Meanwhile, a new batch of commissioners gained access to the Duke of Wellington at Estrées on the 27th, and professed a readiness to acknowledge Louis the Eighteenth on conditions. The Duke handed them the declaration of Cambray, and promised to call the King's attention to their objections. He also promised to do his utmost to induce General Blücher to consent to an armistice. The latter, instead of listening to his colleague, advanced to St. Cloud, in a position at once so provoking, yet so isolated, that his rashness tempted the French generals to attack him. Carnot was chiefly instrumental in dissuading them. But if the army was not to fight, it was necessary to treat, and an offer was sent to Blücher for the purpose on the 2nd. He, in concert with the Duke of Wellington, demanded that the French army should withdraw from Paris, behind the Loire, and the National Guard be entrusted with the tranquillity of the capital, whilst after the lapse of a certain number of hours the allies should enter. Such were the first terms of the capitulation concluded on the 3rd of August. An effort was made to place the works of art in the capital under the protection of the treaty. But Blücher would not consent. The allied generals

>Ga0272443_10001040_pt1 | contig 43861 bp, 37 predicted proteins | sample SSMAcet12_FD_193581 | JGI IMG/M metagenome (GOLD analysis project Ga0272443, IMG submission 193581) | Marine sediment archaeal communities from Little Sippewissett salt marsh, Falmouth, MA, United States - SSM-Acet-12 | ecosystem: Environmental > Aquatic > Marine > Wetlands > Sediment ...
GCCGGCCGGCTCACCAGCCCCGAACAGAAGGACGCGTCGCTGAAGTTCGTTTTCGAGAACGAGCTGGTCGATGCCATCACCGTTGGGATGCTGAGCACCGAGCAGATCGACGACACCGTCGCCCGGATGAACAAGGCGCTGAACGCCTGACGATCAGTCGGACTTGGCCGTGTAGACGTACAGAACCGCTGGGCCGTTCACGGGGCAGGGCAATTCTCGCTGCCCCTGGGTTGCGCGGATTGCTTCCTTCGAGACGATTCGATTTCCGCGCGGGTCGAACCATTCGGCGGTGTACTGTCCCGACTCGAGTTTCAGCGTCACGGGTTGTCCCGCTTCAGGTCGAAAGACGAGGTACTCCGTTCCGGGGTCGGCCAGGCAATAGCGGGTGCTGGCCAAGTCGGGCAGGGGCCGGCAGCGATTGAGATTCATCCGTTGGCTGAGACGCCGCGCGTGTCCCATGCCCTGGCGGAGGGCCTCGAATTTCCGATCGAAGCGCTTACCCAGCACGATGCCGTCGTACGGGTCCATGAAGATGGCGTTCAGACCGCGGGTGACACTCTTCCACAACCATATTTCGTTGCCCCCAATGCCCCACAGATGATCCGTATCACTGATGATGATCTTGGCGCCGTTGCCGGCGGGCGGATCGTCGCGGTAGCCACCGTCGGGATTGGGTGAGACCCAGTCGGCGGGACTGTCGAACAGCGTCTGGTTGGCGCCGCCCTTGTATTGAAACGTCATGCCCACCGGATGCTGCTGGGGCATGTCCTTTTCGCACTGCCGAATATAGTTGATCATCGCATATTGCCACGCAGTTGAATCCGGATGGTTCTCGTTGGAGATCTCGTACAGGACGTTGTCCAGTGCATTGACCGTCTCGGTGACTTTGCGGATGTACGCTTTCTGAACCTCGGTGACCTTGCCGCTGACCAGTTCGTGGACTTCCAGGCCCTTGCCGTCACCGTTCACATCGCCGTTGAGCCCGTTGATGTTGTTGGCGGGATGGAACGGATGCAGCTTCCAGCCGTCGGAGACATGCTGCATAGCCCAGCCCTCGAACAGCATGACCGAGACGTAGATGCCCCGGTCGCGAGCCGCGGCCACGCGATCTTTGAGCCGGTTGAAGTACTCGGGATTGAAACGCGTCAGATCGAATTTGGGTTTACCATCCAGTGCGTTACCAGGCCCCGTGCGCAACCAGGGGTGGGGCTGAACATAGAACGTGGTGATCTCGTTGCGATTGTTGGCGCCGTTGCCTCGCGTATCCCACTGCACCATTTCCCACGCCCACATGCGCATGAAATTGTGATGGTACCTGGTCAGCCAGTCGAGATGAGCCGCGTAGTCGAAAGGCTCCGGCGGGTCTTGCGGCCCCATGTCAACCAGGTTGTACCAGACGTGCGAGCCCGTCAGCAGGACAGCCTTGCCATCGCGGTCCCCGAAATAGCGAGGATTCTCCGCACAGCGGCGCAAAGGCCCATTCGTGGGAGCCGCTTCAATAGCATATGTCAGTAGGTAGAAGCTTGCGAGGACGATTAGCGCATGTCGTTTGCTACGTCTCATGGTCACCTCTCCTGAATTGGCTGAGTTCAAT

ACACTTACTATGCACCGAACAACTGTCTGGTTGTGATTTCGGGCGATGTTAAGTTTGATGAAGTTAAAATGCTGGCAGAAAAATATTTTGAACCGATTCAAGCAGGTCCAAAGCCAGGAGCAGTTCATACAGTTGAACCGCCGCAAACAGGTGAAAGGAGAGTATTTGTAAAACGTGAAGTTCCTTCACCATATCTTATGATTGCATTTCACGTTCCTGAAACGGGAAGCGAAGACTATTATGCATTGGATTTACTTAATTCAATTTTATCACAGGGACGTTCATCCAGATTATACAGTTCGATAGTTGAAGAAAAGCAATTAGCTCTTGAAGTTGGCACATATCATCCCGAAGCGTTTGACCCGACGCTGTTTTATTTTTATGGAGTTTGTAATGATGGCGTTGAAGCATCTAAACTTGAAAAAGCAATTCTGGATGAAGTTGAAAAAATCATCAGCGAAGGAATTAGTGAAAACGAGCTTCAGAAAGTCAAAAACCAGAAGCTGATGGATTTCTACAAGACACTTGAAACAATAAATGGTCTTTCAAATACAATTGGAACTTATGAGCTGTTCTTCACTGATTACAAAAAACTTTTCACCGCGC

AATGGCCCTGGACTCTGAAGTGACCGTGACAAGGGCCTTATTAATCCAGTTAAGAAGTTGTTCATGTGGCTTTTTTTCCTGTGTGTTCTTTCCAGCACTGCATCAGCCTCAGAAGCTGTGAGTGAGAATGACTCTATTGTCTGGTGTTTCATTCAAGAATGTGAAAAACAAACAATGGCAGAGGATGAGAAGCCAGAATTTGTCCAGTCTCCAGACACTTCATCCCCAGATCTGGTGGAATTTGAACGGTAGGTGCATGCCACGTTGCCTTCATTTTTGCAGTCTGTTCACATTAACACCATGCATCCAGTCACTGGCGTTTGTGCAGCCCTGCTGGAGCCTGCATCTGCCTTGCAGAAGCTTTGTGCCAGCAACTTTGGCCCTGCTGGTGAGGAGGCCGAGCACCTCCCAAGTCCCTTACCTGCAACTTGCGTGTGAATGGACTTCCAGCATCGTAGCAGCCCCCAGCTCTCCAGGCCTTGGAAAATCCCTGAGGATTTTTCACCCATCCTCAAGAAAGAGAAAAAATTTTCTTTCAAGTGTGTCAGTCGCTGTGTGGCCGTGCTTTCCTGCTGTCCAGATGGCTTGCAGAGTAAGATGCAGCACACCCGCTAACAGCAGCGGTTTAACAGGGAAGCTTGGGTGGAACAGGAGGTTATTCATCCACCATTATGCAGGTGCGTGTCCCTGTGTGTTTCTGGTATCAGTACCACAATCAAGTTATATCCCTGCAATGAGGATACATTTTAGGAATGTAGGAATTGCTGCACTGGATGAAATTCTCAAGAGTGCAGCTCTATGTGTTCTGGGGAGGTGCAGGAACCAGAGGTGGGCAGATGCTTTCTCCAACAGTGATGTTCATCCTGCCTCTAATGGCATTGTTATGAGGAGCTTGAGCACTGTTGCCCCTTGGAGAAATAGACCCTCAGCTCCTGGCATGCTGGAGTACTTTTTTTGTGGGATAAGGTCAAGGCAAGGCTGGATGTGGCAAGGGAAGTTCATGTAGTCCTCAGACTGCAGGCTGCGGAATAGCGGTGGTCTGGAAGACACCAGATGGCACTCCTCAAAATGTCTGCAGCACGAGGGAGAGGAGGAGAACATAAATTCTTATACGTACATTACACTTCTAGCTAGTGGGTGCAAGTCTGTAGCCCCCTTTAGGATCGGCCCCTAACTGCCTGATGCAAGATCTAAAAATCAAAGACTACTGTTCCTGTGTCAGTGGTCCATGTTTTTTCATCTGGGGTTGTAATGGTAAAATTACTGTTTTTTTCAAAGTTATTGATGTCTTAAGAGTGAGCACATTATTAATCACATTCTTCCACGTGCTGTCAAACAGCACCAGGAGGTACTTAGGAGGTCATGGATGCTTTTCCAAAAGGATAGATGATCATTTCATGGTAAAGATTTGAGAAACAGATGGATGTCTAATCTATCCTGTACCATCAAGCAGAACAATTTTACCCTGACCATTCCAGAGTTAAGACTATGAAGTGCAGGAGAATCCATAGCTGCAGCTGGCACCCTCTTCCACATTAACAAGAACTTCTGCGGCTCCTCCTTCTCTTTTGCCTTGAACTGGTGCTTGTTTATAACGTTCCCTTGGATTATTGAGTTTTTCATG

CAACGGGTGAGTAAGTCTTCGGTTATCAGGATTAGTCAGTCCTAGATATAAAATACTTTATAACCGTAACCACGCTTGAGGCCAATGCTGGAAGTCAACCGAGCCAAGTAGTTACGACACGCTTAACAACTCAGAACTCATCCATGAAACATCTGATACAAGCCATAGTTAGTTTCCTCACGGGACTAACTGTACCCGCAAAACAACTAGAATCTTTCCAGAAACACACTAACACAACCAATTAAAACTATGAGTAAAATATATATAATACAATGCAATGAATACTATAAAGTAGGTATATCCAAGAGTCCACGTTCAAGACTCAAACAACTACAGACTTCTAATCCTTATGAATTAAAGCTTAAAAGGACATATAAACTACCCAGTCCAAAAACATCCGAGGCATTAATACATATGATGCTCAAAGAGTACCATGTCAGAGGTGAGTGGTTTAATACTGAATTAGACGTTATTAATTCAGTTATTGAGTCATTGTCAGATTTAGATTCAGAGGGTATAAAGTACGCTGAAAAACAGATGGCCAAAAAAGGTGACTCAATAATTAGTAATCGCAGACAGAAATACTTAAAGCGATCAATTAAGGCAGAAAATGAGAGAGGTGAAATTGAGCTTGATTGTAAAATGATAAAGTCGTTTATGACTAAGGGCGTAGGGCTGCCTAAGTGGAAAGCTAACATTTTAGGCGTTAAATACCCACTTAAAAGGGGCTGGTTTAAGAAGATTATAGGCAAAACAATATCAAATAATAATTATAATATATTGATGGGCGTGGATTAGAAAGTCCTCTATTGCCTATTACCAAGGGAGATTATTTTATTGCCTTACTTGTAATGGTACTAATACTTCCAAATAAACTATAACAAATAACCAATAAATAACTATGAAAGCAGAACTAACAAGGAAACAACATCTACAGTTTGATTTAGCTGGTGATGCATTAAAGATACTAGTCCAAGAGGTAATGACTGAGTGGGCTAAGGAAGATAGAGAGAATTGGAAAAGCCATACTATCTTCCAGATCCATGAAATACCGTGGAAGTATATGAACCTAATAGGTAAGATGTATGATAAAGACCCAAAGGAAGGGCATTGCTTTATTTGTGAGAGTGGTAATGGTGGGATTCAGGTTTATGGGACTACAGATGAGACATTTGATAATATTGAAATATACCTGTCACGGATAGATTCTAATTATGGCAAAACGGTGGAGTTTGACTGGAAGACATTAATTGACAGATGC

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promised to “respect the persons and property of individuals in the capital,” and not molest anyone for his conduct or opinions during the late usurpation. This guarantee, they afterwards alleged, concerned but themselves, and not either Louis the Eighteenth or his brother allies. The Chamber and the Provisional Government, with Fouché and Lafayette as their advisers, seemed to have taken it for their task to deceive others and themselves. They were untrue to the nation as well as to Napoleon, attained no one desirable object, and betrayed the cause and the persons that they undertook to defend.*

Fouché is represented as the great Mephistopheles of the epoch, who betrayed everyone. But in truth everyone betrayed their own cause and themselves. The Imperialists, such as Caulaincourt, Ney, Davoust, dethroned the Emperor first, and soon abandoned even the name of his son. Lafayette and the Constitutionalists, so fierce towards Napoleon, gave up the country as well as its liberties to the invader. Honest Carnot was helpless, his conduct making one fear that the contemptuous epithets bestowed upon him by Guizot and by Fouché are not so wrong. Fouché gave himself a great deal of trouble to deceive those who wished to be deceived, and was merely adroit enough to get credit for doing that which must have occurred and been accomplished without his aid.